LOS ANGELES -- In a normal year, without the specter of a nasty lockout on the horizon, Thursday would've felt like a beginning for all the players selected in the NBA draft.
A day for hugs and tears after childhood dreams finally came true.
A day for both franchises to heat up trade talks and start formulating plans for all the players who'll become free agents July 1.
Instead, it felt like an ending.
There will be another NBA season at some point. Blake Griffin will be a second-year player. Kobe Bryant will finally talk about how he feels about new coach Mike Brown. The Lakers will decide how exactly they'll refer to the small forward formerly known as Ron Artest.
But right now, nothing about the future is certain.
"Look, we really can't talk about it at all," Clippers general manager Neil Olshey said, when asked how a lockout would affect the team going forward. "We just can't."
As you've probably heard, the NBA has sent memos to teams instructing them not to discuss the potential lockout or risk heavy fines.
Well, publicly at least. But behind the scenes, it's really the only thing that matters.
Once the rules change, everything changes. It might have seemed as if there were a lot of trades on draft night. At times it felt like trying to keep score in a 15-inning baseball game. But just wait until there's a new collective bargaining agreement.
Players who would never be made available in trades suddenly might be if there's a hard salary cap. Players who have been dead weight for years suddenly won't be if there's an amnesty clause or salary rollbacks.
All of this uncertainty is why both the Clippers and Lakers have largely stood pat this offseason.
"We had a lot of trade discussions leading up to this," Olshey said. "We've been trying to drive the market as much as we could. We've obviously got a specific goal in mind, and unless we can accomplish that goal, we're going to wait and we're going to be patient."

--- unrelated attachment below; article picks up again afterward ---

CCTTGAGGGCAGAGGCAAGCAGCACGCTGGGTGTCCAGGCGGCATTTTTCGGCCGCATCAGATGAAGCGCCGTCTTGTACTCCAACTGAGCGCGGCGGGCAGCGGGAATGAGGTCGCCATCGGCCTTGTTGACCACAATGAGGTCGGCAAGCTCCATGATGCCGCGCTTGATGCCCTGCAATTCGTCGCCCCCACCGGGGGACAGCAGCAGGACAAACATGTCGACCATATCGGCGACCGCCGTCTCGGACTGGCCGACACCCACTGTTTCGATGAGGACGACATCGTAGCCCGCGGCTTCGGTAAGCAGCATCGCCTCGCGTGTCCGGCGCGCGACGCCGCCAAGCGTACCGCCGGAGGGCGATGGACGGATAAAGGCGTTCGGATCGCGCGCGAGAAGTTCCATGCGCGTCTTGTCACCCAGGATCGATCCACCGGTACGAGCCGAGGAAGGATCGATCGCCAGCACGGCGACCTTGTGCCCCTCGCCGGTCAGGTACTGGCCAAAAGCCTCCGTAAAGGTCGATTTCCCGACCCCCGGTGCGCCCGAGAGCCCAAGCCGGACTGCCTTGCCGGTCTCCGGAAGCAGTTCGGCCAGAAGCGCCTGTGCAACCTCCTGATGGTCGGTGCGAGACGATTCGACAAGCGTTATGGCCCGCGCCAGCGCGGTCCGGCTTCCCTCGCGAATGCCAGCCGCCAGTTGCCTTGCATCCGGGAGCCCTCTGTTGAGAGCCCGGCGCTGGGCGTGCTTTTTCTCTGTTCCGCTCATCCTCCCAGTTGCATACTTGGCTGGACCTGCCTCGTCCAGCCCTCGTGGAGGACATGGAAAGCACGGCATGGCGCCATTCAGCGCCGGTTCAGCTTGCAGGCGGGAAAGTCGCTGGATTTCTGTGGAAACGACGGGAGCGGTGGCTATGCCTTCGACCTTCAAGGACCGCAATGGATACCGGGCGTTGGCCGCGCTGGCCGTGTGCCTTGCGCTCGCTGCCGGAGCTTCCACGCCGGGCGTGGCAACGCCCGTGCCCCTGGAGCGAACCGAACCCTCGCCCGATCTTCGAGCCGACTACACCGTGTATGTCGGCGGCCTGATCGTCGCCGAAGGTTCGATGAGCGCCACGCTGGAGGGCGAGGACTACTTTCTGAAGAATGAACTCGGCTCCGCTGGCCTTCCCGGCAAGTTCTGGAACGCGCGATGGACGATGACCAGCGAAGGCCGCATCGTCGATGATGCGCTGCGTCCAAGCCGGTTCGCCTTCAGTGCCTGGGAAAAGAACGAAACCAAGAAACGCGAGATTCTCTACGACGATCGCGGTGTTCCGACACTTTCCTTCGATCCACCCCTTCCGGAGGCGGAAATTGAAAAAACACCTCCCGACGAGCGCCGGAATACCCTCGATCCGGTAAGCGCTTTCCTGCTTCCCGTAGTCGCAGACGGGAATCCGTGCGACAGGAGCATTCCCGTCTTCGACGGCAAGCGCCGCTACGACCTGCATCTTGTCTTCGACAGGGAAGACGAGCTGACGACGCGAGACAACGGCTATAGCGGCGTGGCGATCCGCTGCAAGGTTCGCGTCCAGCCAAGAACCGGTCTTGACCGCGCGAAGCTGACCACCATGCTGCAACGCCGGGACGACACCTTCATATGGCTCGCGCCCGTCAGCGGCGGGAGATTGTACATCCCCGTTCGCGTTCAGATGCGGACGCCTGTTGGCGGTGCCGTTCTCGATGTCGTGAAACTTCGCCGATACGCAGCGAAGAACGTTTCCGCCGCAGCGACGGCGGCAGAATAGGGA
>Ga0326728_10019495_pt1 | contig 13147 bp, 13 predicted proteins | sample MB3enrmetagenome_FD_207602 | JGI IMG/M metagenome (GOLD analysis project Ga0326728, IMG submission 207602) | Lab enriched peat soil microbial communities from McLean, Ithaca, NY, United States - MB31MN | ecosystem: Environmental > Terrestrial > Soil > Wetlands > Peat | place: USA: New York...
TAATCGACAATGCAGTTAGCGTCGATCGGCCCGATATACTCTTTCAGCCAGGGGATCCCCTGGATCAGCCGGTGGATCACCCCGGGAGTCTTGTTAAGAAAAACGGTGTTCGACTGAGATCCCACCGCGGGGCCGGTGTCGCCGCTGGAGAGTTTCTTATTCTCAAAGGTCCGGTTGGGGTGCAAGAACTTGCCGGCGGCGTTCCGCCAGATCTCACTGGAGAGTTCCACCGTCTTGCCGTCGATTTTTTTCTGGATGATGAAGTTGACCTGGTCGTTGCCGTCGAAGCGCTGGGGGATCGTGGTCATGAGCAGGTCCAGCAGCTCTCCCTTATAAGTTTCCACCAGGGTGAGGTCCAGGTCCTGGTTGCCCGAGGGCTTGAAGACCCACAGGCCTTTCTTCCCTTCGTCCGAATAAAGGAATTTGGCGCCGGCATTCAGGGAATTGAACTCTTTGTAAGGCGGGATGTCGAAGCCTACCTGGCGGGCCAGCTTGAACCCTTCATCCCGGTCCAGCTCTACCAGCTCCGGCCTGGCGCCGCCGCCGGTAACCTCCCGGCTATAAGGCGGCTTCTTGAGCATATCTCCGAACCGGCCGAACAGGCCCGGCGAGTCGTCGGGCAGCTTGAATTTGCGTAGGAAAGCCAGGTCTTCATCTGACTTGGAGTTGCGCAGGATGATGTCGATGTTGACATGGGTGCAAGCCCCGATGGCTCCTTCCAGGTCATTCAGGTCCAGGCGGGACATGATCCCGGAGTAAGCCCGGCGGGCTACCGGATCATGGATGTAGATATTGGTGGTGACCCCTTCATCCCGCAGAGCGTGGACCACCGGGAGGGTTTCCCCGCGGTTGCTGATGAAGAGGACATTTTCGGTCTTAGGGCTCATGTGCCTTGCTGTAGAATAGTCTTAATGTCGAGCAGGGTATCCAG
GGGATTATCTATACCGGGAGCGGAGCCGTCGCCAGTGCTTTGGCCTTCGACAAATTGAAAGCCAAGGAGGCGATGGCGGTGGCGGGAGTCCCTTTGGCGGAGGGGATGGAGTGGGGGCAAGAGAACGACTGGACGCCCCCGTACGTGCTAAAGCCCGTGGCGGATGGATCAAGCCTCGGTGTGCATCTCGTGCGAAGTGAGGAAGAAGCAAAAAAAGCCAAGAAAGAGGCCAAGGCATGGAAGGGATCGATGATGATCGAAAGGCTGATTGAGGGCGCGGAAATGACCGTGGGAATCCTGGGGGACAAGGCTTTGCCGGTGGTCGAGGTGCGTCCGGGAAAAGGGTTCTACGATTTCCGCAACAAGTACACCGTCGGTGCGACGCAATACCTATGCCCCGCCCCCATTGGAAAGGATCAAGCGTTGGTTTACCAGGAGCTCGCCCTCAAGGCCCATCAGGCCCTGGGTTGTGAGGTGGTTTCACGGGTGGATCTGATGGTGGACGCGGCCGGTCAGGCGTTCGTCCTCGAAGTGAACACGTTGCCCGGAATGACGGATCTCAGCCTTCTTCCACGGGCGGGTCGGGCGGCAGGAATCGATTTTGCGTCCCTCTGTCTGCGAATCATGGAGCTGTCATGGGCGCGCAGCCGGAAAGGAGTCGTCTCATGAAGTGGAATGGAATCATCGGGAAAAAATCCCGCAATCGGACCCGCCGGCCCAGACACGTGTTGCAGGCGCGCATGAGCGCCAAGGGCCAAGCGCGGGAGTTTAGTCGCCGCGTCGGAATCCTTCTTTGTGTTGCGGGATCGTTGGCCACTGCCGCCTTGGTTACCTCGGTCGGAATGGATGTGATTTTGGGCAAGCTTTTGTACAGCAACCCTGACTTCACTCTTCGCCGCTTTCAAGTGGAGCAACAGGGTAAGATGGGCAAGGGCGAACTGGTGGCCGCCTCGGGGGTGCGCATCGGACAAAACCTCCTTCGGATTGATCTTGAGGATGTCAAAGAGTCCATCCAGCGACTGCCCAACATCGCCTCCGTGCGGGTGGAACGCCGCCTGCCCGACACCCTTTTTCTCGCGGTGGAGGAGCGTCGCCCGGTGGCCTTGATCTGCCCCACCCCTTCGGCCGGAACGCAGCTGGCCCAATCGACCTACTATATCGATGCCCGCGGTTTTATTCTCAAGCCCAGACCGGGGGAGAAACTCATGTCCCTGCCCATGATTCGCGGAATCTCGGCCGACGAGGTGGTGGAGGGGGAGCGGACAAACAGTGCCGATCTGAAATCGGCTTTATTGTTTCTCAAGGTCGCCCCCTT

It's no secret the Clippers believe they are an elite small forward away from being an elite team. The easiest way to acquire a player of that caliber would be to use Chris Kaman's expiring contract and/or Minnesota's unprotected first-round pick in the 2012 draft, which the Clippers have been salivating over since the Sam Cassell trade in 2006.
That's a fantastic plan, except for the fact no one knows when they'll ever get to enact it if there's a lockout.
October? January? Next June?
Missing an entire season still seems like a worst-case scenario, but what if it really happens?
After losing Griffin's rookie season to injury, the Clippers potentially could make use of his services in only two of four years after picking him No. 1 overall in 2009. Worse, if the entire 2011 season is scrapped, both Eric Gordon and DeAndre Jordan would be unrestricted free agents in 2012.
For the Lakers, the implications are just as bad. Bryant will be 34 by the start of a 2012 season. Would a year off help his battered body or cost him another step?
Then there's the Mike Brown issue. Any kind of a lockout cuts into his ability to bond with the team, which was already going to be a huge issue for the guy replacing Phil Jackson.
As is the case with the worst kind of problems, each snag tends to lead to a new one.
"We'll bring them in ... set the ground rules down and give them their summer books and what they need to do," he said. "We'll explain to them how we do business around here and what's expected."
"I expect the players that we have, the guys that have been around and working out in May and June, the leaders, to put their arms around them and kick them in the butt if they have to," Del Negro said. "That they'll do whatever needs to be done to get these guys in shape and in condition and ready to go and perform at a high level."
I watched the draft this year from the Clippers' practice facility, mostly out of habit. Nobody does draft day like the Clippers. They send out invitations and order a catered dinner. Some years they even invite their season-ticket holders.
In this part of Los Angeles, hope springs eternal in late June.
But as we all left the facility Thursday night, everything felt very different.
Del Negro left around 10:30 p.m. The parking lot was mostly empty. The future seemed even emptier.
Because this year draft night wasn't a time for beginnings. It was the beginning of what could be a very dark period in the NBA.
Ramona Shelburne is a reporter and columnist for ESPNLosAngeles.com.